Thursday, 3 August 2017

State with the highest number of fake doctors revealed by Nigeria Medical Association #CAPondaRUN

The association called for a collaborative effort of stakeholders in order to stamp out quacks and charlatans The NMA in Ogun state has revealed some sad news.

The state with the highest number of quack doctors in Nigeria has been revealed , The announcement was made by the Nigeria Medical Association (NMA) on Tuesday, August 1 2017.


The chairman of the association in the state, Abayomi Olajide says the state has the highest number of quacks in the country. He said this on Tuesday, August 1 2017, at the group’s Annual General Meeting and Scientific Conference in Abeokuta. The theme of the conference was aptly: “Anti-quackery: A seemingly unending battle.’’ Olajide expressed sadness that in spite of the rigorous campaign against quackery, it had flourished in the state. He went ahead to accuse members of the association of engaging quacks, 

Saying: “The war started in Lagos where many facilities were shut down and people started moving toward Ogun State. “Perhaps, we (Ogun) should be ranked highest nationally as the state that harbours quacks. Maybe, it is because of our proximity to Lagos. “From what we have seen, there are a lot of them that are thriving within the society."

According to NAN, he acknowledged that the state government had made some efforts through its monitoring team.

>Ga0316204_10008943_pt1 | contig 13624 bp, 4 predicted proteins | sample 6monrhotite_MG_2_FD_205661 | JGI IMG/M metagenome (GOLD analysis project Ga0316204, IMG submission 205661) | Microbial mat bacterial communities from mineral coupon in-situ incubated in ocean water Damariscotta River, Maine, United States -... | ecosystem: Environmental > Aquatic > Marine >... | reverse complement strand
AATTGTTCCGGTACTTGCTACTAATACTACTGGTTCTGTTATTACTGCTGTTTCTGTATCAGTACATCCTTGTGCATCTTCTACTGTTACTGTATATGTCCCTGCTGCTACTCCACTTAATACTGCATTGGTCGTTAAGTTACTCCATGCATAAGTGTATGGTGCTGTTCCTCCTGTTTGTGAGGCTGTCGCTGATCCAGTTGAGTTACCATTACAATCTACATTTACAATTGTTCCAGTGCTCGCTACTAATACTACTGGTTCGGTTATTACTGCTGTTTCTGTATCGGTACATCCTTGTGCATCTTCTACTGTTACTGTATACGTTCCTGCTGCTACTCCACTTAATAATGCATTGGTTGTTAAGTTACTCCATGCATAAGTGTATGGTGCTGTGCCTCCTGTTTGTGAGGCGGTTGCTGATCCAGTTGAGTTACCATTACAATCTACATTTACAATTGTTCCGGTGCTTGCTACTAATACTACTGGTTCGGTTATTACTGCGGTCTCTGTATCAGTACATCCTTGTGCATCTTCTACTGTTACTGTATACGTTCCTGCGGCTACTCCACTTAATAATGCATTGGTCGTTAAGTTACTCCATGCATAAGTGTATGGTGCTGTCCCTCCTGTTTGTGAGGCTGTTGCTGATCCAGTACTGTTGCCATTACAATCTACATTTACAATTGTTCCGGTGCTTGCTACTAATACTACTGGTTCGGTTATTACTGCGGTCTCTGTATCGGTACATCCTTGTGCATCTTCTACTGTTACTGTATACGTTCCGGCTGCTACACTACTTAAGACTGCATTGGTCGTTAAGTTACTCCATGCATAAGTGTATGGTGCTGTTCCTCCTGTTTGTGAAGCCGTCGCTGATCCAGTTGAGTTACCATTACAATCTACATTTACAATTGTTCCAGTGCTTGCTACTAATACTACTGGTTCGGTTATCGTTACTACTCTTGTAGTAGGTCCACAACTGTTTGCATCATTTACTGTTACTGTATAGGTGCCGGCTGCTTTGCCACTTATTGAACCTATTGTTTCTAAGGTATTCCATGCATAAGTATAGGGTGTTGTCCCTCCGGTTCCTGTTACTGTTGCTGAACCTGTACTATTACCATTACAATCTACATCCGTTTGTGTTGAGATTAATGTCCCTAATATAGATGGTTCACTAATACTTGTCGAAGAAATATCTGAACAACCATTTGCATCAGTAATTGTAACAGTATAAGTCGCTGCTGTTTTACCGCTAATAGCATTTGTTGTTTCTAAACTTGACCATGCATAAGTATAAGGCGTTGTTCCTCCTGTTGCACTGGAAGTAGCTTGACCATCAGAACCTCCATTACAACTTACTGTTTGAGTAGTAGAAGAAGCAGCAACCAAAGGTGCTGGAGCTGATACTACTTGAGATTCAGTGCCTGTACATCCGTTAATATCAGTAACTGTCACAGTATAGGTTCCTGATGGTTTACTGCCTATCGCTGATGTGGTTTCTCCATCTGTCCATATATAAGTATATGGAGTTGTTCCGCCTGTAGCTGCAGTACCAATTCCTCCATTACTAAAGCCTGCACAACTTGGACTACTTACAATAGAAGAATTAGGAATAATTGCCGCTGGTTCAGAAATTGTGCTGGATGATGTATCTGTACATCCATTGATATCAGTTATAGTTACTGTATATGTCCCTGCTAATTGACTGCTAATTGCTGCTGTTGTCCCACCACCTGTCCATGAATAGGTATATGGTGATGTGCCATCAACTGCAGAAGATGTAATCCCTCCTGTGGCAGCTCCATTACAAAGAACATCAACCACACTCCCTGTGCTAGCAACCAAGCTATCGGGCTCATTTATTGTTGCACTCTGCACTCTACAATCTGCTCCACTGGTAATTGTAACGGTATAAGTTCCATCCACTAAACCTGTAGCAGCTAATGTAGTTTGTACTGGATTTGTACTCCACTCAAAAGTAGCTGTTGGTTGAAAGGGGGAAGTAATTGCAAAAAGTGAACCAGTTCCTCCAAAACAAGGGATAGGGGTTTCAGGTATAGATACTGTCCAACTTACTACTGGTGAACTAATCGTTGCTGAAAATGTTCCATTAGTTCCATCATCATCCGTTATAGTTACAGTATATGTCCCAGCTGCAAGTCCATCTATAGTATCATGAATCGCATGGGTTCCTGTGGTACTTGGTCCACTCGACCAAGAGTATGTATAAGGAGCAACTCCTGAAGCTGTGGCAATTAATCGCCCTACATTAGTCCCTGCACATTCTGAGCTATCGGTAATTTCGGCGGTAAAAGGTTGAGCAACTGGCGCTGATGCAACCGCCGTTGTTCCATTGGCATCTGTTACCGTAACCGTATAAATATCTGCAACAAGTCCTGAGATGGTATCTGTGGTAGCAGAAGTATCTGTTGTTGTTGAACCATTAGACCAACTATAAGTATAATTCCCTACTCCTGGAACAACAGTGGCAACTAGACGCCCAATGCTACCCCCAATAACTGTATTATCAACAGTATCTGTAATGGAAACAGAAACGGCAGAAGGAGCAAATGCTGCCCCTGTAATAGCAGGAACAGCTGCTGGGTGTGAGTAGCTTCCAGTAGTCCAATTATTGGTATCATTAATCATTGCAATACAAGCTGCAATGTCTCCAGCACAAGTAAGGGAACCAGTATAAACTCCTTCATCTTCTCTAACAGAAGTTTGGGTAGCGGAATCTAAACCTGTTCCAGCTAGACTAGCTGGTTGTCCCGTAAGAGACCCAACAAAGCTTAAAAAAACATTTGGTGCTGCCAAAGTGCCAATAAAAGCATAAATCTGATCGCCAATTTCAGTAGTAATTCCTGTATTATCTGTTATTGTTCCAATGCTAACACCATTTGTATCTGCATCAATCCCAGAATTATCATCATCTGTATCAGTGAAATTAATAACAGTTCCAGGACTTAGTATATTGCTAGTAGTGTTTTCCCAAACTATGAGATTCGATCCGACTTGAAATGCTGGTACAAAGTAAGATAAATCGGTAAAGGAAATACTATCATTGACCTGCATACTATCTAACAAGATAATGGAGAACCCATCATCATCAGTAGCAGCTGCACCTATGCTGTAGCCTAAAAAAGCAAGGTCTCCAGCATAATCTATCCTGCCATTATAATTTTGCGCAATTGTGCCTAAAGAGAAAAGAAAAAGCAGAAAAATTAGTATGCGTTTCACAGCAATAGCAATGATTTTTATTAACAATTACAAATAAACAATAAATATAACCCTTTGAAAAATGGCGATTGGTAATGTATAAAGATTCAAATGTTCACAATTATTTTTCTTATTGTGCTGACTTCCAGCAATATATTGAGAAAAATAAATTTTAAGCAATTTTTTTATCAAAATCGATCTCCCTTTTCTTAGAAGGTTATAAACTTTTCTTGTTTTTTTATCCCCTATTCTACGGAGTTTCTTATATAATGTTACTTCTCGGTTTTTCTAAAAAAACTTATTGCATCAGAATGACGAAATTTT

In his contribution, Theophilus Ogunlesi, Emeritus Professor of Medicine, represented by Olusegun Feyisetan said that the war against quacks ought to have been won a long time ago. However, governments and stakeholders did not approach it with serious intent and called for a radical approach by ensuring “critical reappraisal and screening of NMA members to battle quacks.’’ 

Adegboyega Ogunwale, a consultant Psychiatrist at the Neuropsychiatric Hospital, Aro, Abeokuta, blamed the resurgence of quacks on poor licence strategy, ignorance, poverty, illiteracy, lack of monitoring team and poor facilities.  While, Rotimi Ogungbe, a consultant on Health to the Ogun government, assured medical practitioners of government’s commitment to the fight against quackery. 

In conclusion, he challenged the association to “name and shame” quacks among its members and also ensure that medical practitioners improve on quality of service delivery.

Olaitan said that before the college was set up in 1979, the federal government usually sent doctors abroad for training. 
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